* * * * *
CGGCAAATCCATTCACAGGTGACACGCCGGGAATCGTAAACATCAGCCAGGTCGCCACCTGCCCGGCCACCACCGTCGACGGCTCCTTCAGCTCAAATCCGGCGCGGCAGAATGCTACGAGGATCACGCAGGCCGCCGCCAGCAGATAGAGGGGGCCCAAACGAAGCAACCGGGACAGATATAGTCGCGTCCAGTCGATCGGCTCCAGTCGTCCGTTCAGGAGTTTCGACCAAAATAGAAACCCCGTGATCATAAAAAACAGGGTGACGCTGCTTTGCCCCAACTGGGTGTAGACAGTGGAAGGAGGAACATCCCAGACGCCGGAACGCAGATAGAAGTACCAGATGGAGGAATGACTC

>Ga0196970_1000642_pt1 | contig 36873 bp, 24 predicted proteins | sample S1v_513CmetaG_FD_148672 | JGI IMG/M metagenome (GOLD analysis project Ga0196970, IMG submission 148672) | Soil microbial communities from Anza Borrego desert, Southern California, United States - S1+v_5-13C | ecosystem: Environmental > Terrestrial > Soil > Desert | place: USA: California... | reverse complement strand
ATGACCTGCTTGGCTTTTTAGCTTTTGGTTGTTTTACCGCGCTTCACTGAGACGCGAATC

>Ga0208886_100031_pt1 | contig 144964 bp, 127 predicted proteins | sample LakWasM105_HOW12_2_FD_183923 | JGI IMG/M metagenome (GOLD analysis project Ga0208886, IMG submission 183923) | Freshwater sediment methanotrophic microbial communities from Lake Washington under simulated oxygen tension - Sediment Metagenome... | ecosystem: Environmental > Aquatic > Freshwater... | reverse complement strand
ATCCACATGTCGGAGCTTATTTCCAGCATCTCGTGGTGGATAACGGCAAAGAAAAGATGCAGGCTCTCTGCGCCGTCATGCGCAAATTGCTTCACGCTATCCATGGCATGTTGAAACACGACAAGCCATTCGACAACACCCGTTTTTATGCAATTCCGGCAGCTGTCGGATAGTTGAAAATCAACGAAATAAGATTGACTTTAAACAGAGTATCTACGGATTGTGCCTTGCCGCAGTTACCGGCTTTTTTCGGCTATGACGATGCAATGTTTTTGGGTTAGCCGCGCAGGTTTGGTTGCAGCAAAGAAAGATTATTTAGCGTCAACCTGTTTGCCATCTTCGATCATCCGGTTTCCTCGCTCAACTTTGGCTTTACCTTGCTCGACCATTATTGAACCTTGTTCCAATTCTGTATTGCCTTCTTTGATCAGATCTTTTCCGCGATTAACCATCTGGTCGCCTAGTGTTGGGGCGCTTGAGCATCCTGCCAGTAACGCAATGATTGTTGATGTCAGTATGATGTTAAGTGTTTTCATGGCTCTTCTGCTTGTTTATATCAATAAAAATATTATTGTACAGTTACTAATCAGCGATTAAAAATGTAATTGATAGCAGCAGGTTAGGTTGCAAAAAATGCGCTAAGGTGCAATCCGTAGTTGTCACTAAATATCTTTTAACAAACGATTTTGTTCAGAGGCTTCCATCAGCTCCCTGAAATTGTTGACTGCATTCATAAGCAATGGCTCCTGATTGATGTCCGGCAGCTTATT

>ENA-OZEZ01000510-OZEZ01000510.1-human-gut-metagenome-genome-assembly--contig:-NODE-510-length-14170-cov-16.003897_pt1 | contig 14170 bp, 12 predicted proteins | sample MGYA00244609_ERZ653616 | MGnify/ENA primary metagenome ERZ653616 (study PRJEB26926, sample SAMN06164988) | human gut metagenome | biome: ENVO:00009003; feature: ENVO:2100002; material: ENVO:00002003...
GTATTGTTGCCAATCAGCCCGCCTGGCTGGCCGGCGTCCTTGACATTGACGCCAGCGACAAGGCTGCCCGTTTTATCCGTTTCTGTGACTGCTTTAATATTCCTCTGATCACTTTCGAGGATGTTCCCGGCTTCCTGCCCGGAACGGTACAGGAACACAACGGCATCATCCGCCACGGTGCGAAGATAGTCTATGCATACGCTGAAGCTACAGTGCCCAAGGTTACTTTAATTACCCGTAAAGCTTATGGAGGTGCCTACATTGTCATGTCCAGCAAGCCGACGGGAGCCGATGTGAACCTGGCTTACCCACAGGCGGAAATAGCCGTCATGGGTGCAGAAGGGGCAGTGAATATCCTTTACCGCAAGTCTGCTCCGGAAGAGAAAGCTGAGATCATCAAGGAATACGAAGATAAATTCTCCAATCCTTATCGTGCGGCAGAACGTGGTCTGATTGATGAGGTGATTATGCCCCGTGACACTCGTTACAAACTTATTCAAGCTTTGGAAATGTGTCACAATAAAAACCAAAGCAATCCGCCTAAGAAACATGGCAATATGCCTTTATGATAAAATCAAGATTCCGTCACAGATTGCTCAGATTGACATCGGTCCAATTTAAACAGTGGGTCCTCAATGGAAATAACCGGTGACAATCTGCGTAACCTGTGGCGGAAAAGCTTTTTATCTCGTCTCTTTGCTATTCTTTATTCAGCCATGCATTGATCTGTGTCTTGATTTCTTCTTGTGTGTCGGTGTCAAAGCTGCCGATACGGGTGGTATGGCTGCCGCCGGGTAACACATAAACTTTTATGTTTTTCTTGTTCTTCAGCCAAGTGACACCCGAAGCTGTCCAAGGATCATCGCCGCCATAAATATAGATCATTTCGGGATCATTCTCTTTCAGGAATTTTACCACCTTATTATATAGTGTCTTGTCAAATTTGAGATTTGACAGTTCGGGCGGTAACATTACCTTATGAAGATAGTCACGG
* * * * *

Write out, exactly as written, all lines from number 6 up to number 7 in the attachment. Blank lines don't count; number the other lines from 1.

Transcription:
>ENA-OZEZ01000510-OZEZ01000510.1-human-gut-metagenome-genome-assembly--contig:-NODE-510-length-14170-cov-16.003897_pt1 | contig 14170 bp, 12 predicted proteins | sample MGYA00244609_ERZ653616 | MGnify/ENA primary metagenome ERZ653616 (study PRJEB26926, sample SAMN06164988) | human gut metagenome | biome: ENVO:00009003; feature: ENVO:2100002; material: ENVO:00002003...
GTATTGTTGCCAATCAGCCCGCCTGGCTGGCCGGCGTCCTTGACATTGACGCCAGCGACAAGGCTGCCCGTTTTATCCGTTTCTGTGACTGCTTTAATATTCCTCTGATCACTTTCGAGGATGTTCCCGGCTTCCTGCCCGGAACGGTACAGGAACACAACGGCATCATCCGCCACGGTGCGAAGATAGTCTATGCATACGCTGAAGCTACAGTGCCCAAGGTTACTTTAATTACCCGTAAAGCTTATGGAGGTGCCTACATTGTCATGTCCAGCAAGCCGACGGGAGCCGATGTGAACCTGGCTTACCCACAGGCGGAAATAGCCGTCATGGGTGCAGAAGGGGCAGTGAATATCCTTTACCGCAAGTCTGCTCCGGAAGAGAAAGCTGAGATCATCAAGGAATACGAAGATAAATTCTCCAATCCTTATCGTGCGGCAGAACGTGGTCTGATTGATGAGGTGATTATGCCCCGTGACACTCGTTACAAACTTATTCAAGCTTTGGAAATGTGTCACAATAAAAACCAAAGCAATCCGCCTAAGAAACATGGCAATATGCCTTTATGATAAAATCAAGATTCCGTCACAGATTGCTCAGATTGACATCGGTCCAATTTAAACAGTGGGTCCTCAATGGAAATAACCGGTGACAATCTGCGTAACCTGTGGCGGAAAAGCTTTTTATCTCGTCTCTTTGCTATTCTTTATTCAGCCATGCATTGATCTGTGTCTTGATTTCTTCTTGTGTGTCGGTGTCAAAGCTGCCGATACGGGTGGTATGGCTGCCGCCGGGTAACACATAAACTTTTATGTTTTTCTTGTTCTTCAGCCAAGTGACACCCGAAGCTGTCCAAGGATCATCGCCGCCATAAATATAGATCATTTCGGGATCATTCTCTTTCAGGAATTTTACCACCTTATTATATAGTGTCTTGTCAAATTTGAGATTTGACAGTTCGGGCGGTAACATTACCTTATGAAGATAGTCACGG